A linear regulated power supply unit for the Sony Playstation SCPH100x to SCPH550x: Version 2.

by Mick Feuerbacher, January 2007


The stock Playstation is equipped with a relatively simple switch mode power supply (SMPS). Good modern switch mode supplies can outperform simple linear supplies, but then they have to built with much care. I have noticed some problems with the SMPS in the PS1, however, in particular concerning noise and stability.
In this article I present a linear regulated power supply unit to replace the SMPS. Please note that I previously published another, simpler design, which is easier to build but outperformed by this design.

The power supply of the stock PS1 delivers two voltages: 7.6 V and 3.6 V. It is connected to the main board by a seven-pole connector (see also this article). The pinout is as follows (pin 1 is always the one closest to the front of the PS1):

1: 7.6 V
2: 0 V
3: 3.6 V
4: 0 V
5: 3.6 V
6: 0 V
7: reset

For the design of a new PSU it is also necessary to know how large the currents drawn are. I measured the following values:

1: Startup/Stop 0.8 to 1A; idle 250 mA; play 450 mA
3: always 500 mA
5: no current

The conclusion of this is that the 7.6 supply (pin 1 and its return, pin 2) and the first 3.6 V supply (pin 3 and its return, pin 4) have to be designed for relatively high currents. Pin 5 supplies no current, so it can be omitted as well as its return on pin 6 (yes, you can remove these connections and nothing will happen). The connection on pin 7 can also be omitted - it is not needed for audio, and should your PS1 hang up during operation, you can easily reset it by switching it off and on.
The conclusion is that the new PSU only needs to provide two lines - one for 7.6 V and one for 3.6 V, which are on pins 1 and 2, and on pins 3 and 4, respectively. Btw, the 7.6 V supply is for the motor, the other one feeds the chips. The latter is on the board further regulated for 3.0, 3.5 and 5.0 V supply.

The schematic of the new PSU. I decided to build a single regulation for the 7.6 V line and double regulation for the 3.6 V line. The first regulation steps are done via LM317 regulators. In order to keep the 7.6 V line adjustable, a 1k trimmer is used. It has to be set to about 610R for an output voltage of 7.6 V.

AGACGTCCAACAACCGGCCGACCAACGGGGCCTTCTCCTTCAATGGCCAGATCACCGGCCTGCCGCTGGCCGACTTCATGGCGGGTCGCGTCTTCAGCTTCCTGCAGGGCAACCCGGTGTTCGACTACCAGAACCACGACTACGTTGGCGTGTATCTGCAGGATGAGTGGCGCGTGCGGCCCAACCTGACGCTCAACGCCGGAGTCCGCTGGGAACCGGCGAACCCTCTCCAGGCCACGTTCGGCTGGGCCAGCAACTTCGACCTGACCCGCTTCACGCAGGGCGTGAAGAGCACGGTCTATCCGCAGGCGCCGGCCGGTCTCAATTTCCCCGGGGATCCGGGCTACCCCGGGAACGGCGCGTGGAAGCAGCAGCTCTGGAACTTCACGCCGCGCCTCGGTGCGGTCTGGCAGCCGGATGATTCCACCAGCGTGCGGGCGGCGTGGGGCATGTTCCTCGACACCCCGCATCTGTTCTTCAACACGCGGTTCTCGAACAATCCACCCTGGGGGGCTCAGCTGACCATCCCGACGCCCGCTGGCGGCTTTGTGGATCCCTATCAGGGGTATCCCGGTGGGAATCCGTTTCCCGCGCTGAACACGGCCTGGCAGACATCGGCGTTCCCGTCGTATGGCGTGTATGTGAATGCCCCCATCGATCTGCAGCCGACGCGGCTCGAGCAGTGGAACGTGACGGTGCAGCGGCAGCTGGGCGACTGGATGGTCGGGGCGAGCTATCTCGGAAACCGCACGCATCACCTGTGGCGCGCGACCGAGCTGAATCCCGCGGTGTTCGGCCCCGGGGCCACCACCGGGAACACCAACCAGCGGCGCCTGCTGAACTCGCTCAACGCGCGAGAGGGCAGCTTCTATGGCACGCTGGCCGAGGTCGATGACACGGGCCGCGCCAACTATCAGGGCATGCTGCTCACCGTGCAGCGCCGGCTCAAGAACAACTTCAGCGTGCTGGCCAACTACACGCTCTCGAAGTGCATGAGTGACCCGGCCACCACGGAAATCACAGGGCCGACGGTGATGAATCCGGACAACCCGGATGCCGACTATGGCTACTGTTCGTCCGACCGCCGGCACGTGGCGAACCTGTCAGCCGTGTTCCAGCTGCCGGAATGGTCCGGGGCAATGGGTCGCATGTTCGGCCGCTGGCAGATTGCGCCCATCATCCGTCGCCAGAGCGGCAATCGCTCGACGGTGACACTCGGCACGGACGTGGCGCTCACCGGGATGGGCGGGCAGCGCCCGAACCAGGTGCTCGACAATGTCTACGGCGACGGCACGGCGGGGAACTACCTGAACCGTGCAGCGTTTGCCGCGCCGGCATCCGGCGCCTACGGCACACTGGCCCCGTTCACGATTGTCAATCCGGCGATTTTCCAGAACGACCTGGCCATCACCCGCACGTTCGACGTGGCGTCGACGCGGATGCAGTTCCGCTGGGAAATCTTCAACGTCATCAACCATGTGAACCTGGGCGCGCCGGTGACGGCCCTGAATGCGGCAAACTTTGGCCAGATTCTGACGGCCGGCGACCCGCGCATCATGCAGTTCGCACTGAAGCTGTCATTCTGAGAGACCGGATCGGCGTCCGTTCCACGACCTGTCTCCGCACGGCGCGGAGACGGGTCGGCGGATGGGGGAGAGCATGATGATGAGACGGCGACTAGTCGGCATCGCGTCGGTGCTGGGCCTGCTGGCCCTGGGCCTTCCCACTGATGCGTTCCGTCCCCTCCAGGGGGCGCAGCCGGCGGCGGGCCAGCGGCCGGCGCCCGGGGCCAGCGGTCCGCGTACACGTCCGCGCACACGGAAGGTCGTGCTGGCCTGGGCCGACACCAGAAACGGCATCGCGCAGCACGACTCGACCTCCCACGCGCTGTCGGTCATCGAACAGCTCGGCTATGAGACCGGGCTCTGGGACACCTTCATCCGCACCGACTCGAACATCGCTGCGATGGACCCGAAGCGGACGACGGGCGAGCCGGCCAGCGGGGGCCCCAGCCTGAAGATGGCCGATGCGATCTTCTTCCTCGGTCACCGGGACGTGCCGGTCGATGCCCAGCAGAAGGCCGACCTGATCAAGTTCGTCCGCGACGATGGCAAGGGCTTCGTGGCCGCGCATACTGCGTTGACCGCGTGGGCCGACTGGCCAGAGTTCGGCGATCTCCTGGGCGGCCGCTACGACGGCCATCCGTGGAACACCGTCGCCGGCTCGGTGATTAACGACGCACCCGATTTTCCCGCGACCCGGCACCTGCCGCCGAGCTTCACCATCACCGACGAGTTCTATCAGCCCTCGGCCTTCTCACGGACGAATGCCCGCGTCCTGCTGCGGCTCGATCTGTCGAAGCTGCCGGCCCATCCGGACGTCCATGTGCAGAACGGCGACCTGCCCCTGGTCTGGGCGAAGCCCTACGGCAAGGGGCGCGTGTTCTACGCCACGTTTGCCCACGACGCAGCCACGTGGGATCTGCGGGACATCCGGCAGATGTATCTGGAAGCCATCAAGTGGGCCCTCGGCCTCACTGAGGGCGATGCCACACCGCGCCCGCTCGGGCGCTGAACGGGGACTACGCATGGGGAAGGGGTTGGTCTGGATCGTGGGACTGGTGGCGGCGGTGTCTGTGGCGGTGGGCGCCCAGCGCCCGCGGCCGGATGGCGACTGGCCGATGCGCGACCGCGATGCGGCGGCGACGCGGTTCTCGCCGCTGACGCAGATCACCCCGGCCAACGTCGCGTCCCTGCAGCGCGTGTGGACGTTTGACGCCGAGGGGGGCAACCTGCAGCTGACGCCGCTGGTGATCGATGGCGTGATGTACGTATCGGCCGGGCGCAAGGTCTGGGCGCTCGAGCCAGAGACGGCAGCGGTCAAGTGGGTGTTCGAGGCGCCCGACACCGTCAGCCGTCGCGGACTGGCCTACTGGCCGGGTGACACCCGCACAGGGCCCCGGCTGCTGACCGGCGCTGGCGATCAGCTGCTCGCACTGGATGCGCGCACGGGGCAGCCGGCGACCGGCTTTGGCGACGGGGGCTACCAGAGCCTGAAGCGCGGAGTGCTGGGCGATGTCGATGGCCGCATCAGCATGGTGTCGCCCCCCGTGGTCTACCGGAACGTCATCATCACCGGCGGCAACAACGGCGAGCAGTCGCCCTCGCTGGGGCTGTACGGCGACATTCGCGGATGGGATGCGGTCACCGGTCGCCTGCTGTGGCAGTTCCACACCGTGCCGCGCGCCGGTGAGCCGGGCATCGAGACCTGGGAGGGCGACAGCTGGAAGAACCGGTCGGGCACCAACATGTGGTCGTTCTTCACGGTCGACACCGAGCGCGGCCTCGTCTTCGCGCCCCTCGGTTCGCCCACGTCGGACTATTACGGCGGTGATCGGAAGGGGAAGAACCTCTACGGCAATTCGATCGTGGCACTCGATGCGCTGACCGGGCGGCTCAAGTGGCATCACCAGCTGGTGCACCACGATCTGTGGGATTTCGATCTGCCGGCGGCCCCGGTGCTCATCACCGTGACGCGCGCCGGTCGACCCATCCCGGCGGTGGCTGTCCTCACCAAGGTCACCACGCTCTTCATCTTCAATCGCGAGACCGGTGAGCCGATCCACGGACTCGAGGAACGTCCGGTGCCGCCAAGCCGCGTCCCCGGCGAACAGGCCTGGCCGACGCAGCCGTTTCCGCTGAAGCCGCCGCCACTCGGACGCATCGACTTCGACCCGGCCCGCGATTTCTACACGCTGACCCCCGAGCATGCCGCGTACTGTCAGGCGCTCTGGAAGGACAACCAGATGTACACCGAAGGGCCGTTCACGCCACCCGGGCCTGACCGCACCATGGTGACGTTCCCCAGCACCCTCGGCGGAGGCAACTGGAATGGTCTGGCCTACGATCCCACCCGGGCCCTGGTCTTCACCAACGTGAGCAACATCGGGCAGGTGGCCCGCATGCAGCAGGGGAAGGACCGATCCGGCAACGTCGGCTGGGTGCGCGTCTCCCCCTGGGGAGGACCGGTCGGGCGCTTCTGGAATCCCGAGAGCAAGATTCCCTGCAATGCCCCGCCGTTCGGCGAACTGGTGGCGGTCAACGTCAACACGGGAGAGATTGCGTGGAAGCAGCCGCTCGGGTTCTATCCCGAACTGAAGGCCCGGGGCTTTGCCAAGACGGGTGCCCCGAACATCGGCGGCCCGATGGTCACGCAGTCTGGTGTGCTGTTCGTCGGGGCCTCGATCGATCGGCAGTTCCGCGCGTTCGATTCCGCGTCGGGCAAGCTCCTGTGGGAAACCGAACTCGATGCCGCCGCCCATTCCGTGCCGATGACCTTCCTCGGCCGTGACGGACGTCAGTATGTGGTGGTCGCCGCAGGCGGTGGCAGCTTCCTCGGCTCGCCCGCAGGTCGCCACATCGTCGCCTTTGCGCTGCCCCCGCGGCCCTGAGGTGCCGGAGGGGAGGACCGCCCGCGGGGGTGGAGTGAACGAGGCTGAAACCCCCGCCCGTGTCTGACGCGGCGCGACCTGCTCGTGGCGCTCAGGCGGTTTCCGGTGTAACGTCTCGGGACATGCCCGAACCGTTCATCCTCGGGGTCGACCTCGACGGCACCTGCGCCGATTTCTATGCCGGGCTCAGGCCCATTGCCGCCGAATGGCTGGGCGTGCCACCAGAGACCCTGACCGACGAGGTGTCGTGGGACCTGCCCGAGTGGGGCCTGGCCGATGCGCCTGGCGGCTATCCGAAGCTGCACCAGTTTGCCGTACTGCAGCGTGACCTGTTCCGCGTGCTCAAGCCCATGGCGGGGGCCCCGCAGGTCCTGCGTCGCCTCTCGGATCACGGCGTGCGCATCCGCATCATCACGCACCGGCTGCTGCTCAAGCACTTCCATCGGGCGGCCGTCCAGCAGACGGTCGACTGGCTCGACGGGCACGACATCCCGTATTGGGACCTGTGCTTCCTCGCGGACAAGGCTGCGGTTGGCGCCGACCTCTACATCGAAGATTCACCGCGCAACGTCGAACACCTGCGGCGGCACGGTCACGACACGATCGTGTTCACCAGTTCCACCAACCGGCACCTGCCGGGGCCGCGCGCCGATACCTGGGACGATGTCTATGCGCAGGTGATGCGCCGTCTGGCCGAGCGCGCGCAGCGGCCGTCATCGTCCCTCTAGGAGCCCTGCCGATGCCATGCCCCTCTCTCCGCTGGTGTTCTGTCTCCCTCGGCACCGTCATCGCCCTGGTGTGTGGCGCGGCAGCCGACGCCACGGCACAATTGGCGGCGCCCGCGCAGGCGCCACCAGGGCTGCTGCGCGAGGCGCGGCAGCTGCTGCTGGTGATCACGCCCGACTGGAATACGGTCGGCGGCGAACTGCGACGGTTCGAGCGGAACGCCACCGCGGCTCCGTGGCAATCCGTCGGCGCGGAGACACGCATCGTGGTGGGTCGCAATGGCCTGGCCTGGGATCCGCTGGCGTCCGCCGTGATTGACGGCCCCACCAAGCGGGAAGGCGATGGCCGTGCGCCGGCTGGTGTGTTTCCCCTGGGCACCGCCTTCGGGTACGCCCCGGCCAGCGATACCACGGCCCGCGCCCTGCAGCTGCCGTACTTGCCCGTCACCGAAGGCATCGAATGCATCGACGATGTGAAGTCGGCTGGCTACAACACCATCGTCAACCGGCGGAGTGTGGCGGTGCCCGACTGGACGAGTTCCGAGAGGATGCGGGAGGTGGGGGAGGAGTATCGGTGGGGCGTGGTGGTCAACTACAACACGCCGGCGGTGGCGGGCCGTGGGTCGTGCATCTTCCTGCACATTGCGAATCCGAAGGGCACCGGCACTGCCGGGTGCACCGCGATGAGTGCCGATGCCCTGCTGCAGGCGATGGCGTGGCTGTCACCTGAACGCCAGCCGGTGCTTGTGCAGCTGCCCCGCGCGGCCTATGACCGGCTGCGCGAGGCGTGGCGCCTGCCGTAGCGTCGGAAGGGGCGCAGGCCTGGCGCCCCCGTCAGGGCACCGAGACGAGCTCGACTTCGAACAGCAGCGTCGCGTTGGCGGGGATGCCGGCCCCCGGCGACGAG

The 8.3 V line does not have a trimmer because it is further regulated anyway. Make sure that the serial regulators R2 and R9, forming low-pass filters with C2 and C12, respectively, are rated high enough. 5 or 10 W types should be used, wirewounds are ok here.

The second regulation step is done via a discrete Zener regulator. A regular 4.3 V Zener diode will, with the Ube voltage drop at Q1, lead to the correct output voltage (the voltage drop over the base-stoper R7 is negligible), You may be forced to try several Zener diodes before you find one which gives the correct voltage drop - they are usually not very precise.

The two lines providing the first regulation step (upper two circuits) should be placed in a separate case (because of the heat created in the LMs and the serial resistors, and because the space in the PS1 is too much limited anyway. The second regulation step, however, should take place as close as possible to the main board of the PS1. Build the lower to circuits on a separate board and put them in the free space in the PS1 case, where the stock SMPS was placed. This ensures that the supply is as clean as possible, and noise caught by the umbilical is filtered out at the board.
Accordingly, the lower left supply is sort of a "reservoir stage" for the 7.6 V supply line. C12 and C6 at the inputs of these two circuits form another low-pass filter with the resistance of the umbilical ;-)

An early version of the first regulator stages (7.6 and 8.3V). I installed them on one board.

The LM317 regulators. The heatsinks I intended to use were far too small.

The bottom side. All connections are ready but the protection diodes are not yet installed.

The first regulator stages in their case. The picture shows a later version of the unit, where I separated the 7.6V and 8.3V lines because I had to use bigger heatsinks.

As transformers I used 10V/75VA types with a single secondary winding per trafo. They are certainly oversized, but I had them from a succesful dumpster dive. The minium VA rating required is about 8V x 1A for one and 4V x 1A for the other rail, i.e. 12 VA for both rails. Double this for some headroom, i.e. an ordinary 2 x 12 V, 25 to 30 VA trafo may be used.

The 7.6 V line with the larger heat sink.


Between the trafos the (optional) netfilter can be seen.

The second regulator stage for 3.6V

Bottom of the second regulator board.

For testing, I have put the second regulator stage into the same case as the first stage. This way I can do AB testing with the stock SMPS. In a later stage, the second stage (the board in the middle) will be placed in the case of the PS1.


Front side of the external PSU case.

Back side.